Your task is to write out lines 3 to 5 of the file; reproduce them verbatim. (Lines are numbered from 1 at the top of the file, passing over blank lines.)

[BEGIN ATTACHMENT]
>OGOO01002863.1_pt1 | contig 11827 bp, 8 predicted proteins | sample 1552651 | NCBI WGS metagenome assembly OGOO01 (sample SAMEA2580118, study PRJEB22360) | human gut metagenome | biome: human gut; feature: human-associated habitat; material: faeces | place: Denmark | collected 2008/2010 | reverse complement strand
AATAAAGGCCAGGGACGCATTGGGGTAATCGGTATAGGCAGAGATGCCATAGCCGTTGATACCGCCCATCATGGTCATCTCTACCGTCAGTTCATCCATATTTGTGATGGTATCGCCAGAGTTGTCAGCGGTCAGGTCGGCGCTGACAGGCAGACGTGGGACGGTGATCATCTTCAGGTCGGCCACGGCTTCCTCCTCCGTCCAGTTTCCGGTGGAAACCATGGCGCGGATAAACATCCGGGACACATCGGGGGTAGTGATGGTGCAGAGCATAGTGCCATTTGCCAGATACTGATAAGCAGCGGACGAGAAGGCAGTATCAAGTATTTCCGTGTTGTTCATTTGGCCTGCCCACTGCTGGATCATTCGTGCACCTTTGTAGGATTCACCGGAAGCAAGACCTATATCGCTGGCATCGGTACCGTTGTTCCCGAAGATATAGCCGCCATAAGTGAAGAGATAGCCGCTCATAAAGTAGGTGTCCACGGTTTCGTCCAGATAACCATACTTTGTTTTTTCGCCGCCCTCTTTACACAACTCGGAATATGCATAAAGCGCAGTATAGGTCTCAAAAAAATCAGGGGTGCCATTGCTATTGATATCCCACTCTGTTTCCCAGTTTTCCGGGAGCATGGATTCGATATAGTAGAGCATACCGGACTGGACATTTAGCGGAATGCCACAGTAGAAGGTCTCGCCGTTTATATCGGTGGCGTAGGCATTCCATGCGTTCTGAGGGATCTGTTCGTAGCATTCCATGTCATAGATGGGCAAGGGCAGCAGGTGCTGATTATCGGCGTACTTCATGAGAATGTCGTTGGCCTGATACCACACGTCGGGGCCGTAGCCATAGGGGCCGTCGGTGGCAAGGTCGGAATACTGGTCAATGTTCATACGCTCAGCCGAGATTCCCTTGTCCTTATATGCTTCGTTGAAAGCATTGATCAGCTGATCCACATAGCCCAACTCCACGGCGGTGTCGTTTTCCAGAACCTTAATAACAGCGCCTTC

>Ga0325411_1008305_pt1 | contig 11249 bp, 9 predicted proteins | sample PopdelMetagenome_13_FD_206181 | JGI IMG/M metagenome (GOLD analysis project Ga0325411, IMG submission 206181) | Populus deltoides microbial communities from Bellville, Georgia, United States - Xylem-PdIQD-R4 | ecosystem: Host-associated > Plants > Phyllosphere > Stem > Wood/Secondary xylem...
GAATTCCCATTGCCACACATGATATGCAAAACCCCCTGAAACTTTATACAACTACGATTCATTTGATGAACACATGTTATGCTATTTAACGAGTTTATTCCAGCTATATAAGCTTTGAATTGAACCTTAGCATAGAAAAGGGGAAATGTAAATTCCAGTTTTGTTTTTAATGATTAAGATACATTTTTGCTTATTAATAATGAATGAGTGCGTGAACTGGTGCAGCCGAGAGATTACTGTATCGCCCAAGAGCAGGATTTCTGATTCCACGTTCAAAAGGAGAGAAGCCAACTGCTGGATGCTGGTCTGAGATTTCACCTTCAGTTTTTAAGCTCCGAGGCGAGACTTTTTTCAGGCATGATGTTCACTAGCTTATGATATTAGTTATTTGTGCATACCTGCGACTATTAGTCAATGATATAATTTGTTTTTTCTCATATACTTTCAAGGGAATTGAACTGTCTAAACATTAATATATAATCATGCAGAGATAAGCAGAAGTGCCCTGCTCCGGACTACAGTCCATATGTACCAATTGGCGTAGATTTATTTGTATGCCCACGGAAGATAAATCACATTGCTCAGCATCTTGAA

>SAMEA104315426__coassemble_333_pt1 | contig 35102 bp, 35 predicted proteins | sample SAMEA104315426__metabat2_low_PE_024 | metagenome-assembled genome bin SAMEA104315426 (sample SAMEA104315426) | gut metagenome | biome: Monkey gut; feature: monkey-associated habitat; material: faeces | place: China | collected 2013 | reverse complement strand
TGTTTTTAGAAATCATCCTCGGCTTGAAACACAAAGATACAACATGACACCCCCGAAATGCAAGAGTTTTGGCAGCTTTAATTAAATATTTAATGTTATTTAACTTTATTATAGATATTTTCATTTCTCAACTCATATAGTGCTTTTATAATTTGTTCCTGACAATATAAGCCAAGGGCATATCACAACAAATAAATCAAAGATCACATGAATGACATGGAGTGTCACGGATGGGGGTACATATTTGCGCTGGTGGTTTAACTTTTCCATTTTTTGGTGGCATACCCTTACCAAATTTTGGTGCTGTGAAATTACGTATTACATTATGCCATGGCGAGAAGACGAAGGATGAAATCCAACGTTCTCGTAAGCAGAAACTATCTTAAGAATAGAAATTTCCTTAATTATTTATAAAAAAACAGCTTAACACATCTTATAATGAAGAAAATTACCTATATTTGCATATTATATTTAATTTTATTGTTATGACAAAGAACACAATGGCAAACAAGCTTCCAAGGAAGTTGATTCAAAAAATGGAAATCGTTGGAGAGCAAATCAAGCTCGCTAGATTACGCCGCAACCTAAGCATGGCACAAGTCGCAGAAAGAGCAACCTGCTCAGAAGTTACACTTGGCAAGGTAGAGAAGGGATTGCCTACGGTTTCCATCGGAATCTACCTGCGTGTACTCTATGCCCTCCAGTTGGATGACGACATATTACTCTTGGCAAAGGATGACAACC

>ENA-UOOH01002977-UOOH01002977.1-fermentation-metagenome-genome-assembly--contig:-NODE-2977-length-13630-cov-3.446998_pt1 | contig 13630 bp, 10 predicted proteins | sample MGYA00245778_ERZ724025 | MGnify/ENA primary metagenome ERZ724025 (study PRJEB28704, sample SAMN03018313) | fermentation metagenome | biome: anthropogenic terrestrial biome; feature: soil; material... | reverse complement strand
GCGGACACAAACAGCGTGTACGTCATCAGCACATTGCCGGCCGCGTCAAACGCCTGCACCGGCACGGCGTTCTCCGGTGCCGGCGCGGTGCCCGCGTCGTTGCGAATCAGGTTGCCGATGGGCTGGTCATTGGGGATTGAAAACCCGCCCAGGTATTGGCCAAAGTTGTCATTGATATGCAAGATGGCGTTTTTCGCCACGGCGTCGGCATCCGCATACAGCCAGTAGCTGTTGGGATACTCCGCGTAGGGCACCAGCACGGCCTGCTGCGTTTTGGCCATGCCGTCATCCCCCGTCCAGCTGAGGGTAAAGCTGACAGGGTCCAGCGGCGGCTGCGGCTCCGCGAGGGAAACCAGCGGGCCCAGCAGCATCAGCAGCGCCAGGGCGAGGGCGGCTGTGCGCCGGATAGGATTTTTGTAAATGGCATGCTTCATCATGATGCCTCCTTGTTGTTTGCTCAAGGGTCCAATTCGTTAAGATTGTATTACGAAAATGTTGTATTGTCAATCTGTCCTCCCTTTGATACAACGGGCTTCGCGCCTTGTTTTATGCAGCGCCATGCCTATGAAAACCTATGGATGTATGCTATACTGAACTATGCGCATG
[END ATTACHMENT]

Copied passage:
>Ga0325411_1008305_pt1 | contig 11249 bp, 9 predicted proteins | sample PopdelMetagenome_13_FD_206181 | JGI IMG/M metagenome (GOLD analysis project Ga0325411, IMG submission 206181) | Populus deltoides microbial communities from Bellville, Georgia, United States - Xylem-PdIQD-R4 | ecosystem: Host-associated > Plants > Phyllosphere > Stem > Wood/Secondary xylem...
GAATTCCCATTGCCACACATGATATGCAAAACCCCCTGAAACTTTATACAACTACGATTCATTTGATGAACACATGTTATGCTATTTAACGAGTTTATTCCAGCTATATAAGCTTTGAATTGAACCTTAGCATAGAAAAGGGGAAATGTAAATTCCAGTTTTGTTTTTAATGATTAAGATACATTTTTGCTTATTAATAATGAATGAGTGCGTGAACTGGTGCAGCCGAGAGATTACTGTATCGCCCAAGAGCAGGATTTCTGATTCCACGTTCAAAAGGAGAGAAGCCAACTGCTGGATGCTGGTCTGAGATTTCACCTTCAGTTTTTAAGCTCCGAGGCGAGACTTTTTTCAGGCATGATGTTCACTAGCTTATGATATTAGTTATTTGTGCATACCTGCGACTATTAGTCAATGATATAATTTGTTTTTTCTCATATACTTTCAAGGGAATTGAACTGTCTAAACATTAATATATAATCATGCAGAGATAAGCAGAAGTGCCCTGCTCCGGACTACAGTCCATATGTACCAATTGGCGTAGATTTATTTGTATGCCCACGGAAGATAAATCACATTGCTCAGCATCTTGAA

>SAMEA104315426__coassemble_333_pt1 | contig 35102 bp, 35 predicted proteins | sample SAMEA104315426__metabat2_low_PE_024 | metagenome-assembled genome bin SAMEA104315426 (sample SAMEA104315426) | gut metagenome | biome: Monkey gut; feature: monkey-associated habitat; material: faeces | place: China | collected 2013 | reverse complement strand